Construction & Engineering Update – Summer 2016

    View Authors June 2016
    “Payment Notices 20 Years On…”

    Welcome to our Client Briefing for Summer 2016. In this edition we reflect on 20 years of payment notices. Payment notices became a feature of the UK construction industry following the enactment of the Housing Grants, Construction and Regeneration Act 1996 (as amended by the Local Democracy, Economic Development and Construction Act 2009). One of the intentions of this legislation was to ensure that “construction contracts” (as defined) included adequate mechanisms for payment to respond to the generally poor payment practices which then existed in the industry. 
    In this Briefing we offer a brief recap of the statutory payment requirements, particularly in terms of the process, we focus on some recent cases dealing with payment notices as considered by the courts and we suggest some points for parties to consider when dealing with the often tricky question of negotiating and agreeing payment processes in construction contracts.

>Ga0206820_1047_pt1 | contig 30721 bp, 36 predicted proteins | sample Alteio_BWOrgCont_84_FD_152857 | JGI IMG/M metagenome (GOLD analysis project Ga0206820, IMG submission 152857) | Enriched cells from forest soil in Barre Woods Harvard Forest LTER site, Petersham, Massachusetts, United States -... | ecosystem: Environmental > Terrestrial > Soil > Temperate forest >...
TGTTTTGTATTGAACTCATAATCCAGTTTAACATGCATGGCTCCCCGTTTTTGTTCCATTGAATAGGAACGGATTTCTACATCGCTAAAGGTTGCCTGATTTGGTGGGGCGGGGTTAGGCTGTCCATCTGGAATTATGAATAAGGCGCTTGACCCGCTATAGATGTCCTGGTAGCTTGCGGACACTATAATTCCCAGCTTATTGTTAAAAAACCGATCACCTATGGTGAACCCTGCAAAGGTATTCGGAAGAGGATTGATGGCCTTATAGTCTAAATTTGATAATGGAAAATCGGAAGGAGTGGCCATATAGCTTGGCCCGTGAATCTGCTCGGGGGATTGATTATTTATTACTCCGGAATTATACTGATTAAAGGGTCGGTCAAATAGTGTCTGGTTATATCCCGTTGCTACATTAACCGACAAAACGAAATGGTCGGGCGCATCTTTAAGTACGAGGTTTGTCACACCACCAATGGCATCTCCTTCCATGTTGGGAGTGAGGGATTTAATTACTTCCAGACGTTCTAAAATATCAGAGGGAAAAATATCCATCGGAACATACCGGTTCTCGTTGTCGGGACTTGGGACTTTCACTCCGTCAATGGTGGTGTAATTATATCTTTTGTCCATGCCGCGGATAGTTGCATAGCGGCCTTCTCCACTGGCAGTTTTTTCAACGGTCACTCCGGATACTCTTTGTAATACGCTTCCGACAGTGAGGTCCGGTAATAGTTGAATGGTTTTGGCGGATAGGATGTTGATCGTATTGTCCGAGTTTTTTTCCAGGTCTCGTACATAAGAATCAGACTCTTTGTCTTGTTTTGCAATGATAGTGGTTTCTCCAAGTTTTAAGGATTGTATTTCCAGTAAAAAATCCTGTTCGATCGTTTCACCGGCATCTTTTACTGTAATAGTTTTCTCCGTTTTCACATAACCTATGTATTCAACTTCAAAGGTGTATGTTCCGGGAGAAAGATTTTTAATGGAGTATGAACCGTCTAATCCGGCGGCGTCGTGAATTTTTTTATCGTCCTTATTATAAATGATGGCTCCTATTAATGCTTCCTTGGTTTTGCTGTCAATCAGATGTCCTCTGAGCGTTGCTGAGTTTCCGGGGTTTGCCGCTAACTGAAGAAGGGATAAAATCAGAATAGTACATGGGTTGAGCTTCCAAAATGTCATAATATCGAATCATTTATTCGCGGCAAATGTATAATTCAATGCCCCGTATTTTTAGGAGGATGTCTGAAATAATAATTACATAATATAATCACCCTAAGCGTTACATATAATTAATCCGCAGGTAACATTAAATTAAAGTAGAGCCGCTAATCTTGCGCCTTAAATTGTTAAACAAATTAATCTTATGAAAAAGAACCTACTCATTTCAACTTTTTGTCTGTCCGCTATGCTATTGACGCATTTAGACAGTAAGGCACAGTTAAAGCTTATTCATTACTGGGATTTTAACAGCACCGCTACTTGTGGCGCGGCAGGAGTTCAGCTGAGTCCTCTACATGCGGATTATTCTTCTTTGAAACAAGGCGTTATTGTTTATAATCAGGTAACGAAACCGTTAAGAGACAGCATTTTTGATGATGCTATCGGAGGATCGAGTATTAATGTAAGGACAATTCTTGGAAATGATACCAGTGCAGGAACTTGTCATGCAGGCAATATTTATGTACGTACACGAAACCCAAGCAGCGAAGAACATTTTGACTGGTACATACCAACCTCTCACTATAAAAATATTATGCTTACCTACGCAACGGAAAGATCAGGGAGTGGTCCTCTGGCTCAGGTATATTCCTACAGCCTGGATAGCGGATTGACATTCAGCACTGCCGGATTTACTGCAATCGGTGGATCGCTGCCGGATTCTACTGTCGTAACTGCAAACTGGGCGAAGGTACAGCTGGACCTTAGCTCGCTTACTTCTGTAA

In many ways it is surprising that a number of cases continue to come before the courts where the disputes are based on failures in a procedure which has been substantially the same for two decades. We cite some recent examples, such as parties failing to give payment notices and pay less notices on time, and parties agreeing payment provisions that simply do not work. 

    The legislation is often criticised for being unclear, even with the 2009 amendments. While that is arguably so, in our experience parties tend to get into difficulty because they are not aware of the requirements of the legislation, how it affects all “construction contracts” in England and Wales, i.e. contracts for “construction operations” (which are widely defined), and the fact that exclusions only apply in limited circumstances. This demonstrates that parties should always take advice when dealing with contracts where construction operations are to be carried out. 

    Fortunately perhaps, it seems the current approach of the courts is to seek to be proactive and try to make faulty contracts work and bring them in line with the requirements of the legislation. A far better position is, however, to minimise the scope for disputes by having a properly drafted contract to begin with. 

    Payment clauses are just one area where specialist input is recommended to ensure that engineering and construction contracts are clear and properly comply with the requirements of the legislation.